In 2018, Australians spent $27.5 billion on e-commerce goods. That accounted for 10 per cent of the year’s total retail sales. And the fact that almost 15 per cent of these sales happened in just five weeks across November and into December shows how much e-commerce has changed the way Australians buy end-of-year bargains. According to the Australian Bureau of Statistics’ seasonally adjusted figures, November’s retail sales are now outpacing December’s, reflecting the effect of Black Friday and Cyber Monday, the newer sales events based around the US Thanksgiving holiday that are taking the sales heat away from longstanding local traditions like the Boxing Day sales.
For a small business, there’s a lot to learn – and gain – from these new online sales. Here are four pro tips to get involved.
1. Gear up
Make sure you’re always up to date about the newest online sales events.
Take Click Frenzy: this homegrown online sales event has become an Australian e-commerce mainstay. Its gamified subscription platform offers discounts of up to 80 per cent off hundreds of well-known brands – Dyson, Apple, Flight Centre – for a 29-hour period. These offers are so popular that the Click Frenzy website crashed during its inaugural sale in 2012.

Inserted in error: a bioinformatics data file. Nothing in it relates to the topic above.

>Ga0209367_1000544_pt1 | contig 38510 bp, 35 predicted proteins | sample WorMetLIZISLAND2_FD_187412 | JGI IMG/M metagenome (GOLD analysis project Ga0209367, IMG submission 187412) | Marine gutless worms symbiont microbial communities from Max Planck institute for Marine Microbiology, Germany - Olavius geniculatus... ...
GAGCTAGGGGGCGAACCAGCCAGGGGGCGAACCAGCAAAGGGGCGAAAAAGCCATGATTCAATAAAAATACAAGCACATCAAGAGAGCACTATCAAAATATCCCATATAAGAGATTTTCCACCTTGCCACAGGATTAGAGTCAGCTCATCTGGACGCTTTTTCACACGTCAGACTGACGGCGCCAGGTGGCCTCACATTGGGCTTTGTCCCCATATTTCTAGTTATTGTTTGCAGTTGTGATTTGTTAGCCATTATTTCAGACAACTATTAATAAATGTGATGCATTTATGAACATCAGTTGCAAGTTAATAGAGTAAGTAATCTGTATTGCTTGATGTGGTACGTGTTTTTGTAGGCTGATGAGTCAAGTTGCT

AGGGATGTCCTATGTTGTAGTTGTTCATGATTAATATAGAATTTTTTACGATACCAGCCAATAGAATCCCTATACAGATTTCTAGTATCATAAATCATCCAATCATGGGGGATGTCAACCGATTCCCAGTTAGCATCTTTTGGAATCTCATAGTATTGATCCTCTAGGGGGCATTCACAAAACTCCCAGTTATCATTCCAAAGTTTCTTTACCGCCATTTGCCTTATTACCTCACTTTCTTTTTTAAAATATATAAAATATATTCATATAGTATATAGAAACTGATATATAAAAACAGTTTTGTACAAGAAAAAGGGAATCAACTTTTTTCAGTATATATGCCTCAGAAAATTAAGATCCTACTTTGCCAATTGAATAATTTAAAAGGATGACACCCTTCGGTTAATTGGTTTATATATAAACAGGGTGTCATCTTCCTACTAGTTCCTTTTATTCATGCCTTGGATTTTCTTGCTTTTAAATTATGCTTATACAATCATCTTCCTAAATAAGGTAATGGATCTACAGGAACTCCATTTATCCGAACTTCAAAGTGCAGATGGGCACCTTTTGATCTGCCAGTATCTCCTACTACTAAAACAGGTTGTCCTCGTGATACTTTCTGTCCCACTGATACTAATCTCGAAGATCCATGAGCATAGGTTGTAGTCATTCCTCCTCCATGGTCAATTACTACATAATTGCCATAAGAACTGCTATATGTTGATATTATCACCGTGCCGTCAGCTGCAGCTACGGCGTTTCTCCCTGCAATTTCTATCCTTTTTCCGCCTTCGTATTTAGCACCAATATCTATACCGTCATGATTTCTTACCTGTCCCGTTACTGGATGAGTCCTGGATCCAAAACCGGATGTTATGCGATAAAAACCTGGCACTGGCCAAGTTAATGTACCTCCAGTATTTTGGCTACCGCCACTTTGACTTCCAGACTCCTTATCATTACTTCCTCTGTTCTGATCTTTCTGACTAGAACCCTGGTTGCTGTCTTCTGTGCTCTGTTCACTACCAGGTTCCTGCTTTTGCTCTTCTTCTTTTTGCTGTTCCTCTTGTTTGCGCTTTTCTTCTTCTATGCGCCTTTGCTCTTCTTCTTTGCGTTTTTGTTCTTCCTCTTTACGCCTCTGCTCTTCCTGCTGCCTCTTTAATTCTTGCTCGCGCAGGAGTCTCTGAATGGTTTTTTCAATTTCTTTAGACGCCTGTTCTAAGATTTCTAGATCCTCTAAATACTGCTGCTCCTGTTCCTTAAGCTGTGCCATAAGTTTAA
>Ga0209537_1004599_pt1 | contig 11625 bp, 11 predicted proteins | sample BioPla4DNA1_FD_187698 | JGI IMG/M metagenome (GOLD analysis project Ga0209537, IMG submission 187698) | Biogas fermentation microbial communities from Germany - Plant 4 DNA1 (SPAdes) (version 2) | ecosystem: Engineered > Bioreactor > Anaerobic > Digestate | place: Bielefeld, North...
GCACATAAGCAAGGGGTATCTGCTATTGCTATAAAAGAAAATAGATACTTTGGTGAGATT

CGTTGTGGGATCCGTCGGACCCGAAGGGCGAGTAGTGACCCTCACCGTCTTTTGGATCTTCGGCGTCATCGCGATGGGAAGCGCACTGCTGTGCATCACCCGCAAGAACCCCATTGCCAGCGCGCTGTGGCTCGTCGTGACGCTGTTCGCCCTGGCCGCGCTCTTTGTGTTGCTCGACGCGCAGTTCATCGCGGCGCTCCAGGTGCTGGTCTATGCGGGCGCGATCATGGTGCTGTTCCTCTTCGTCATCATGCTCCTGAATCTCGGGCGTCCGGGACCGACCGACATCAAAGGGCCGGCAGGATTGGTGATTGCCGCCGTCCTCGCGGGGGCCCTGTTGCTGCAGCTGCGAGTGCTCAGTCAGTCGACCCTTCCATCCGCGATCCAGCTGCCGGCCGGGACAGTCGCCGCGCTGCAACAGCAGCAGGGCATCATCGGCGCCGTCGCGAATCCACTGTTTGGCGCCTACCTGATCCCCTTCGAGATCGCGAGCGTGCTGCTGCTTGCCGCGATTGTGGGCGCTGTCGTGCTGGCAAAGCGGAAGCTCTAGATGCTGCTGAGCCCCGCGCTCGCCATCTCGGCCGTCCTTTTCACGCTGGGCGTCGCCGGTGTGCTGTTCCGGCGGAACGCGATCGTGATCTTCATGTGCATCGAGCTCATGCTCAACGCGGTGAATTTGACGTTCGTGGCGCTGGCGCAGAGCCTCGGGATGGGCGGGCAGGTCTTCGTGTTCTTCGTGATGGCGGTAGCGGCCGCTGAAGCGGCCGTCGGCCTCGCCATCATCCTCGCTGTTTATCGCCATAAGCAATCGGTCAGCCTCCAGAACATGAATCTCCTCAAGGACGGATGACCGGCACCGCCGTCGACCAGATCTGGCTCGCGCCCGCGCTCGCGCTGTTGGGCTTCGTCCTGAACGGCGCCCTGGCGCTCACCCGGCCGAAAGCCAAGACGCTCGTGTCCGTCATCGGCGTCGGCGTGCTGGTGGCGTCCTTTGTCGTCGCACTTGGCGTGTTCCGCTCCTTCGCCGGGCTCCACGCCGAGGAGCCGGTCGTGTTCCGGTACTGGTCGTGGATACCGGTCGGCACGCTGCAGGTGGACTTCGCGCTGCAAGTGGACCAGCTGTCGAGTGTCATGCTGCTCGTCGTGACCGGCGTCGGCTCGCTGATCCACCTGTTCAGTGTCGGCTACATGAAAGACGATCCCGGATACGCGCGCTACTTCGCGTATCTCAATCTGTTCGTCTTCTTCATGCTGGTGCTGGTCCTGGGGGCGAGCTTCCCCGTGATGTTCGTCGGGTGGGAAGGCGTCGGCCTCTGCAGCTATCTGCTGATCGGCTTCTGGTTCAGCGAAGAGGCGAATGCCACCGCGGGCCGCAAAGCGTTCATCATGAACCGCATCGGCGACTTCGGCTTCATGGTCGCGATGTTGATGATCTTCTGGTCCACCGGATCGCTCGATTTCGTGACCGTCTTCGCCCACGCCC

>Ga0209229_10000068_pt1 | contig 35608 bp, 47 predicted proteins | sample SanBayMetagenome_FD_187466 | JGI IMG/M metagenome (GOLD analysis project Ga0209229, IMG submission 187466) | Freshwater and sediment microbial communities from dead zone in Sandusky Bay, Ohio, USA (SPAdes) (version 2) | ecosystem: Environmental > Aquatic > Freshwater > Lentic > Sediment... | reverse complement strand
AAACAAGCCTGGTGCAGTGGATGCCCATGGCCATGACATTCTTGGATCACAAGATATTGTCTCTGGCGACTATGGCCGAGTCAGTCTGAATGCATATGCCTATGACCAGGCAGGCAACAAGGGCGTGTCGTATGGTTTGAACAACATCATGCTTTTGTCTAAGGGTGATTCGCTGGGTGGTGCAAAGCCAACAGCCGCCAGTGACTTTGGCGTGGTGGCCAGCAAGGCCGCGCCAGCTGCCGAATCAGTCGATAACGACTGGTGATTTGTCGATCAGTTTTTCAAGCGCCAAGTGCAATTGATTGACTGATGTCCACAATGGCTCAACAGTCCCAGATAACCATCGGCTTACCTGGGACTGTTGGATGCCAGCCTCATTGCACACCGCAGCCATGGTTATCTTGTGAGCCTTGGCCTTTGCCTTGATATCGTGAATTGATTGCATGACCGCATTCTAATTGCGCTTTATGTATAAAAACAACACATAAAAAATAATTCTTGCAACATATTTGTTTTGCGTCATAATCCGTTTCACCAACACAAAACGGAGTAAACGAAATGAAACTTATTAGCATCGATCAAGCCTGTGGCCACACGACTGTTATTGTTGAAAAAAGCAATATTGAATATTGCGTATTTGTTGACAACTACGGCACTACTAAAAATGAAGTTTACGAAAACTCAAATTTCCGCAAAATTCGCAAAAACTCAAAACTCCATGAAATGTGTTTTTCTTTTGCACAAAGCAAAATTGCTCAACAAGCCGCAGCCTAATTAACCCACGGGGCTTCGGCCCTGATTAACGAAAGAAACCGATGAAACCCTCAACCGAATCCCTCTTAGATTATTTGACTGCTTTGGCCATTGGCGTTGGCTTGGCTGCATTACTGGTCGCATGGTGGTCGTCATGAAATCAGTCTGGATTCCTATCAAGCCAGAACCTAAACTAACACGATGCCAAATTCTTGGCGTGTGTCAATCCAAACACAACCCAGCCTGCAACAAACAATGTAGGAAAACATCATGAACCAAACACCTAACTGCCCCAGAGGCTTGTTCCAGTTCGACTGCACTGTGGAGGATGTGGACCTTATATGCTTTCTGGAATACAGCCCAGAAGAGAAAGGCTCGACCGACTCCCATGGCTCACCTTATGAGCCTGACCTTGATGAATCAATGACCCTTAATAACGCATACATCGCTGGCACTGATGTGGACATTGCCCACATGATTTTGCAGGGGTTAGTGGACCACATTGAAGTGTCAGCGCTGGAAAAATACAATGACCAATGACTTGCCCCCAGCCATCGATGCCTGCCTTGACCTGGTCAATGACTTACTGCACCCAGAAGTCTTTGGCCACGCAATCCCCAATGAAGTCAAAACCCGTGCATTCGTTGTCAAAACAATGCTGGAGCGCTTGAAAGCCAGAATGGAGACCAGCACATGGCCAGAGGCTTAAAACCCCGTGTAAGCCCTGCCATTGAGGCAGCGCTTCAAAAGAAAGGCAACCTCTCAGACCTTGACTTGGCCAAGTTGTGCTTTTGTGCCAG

In 2018, Click Frenzy was the second biggest online sales event. But the champion of online sales periods in Australia is actually the week of Black Friday (29 November) and Cyber Monday (2 December), the latter of which debuted in 2005 in the US as a final-day online-shopping spinoff of the traditionally bricks-and-mortar Black Friday sales. Since arriving on our shores, Black Friday and Cyber Monday have grown to become the biggest e-commerce sales events in the country.
Customers are increasingly seeking out these sales for big deals, and they’re ready to spend large. So taking part is vital for local businesses targeting local consumers – and especially for local businesses competing for international sales.
Grow your website, social, SEO and more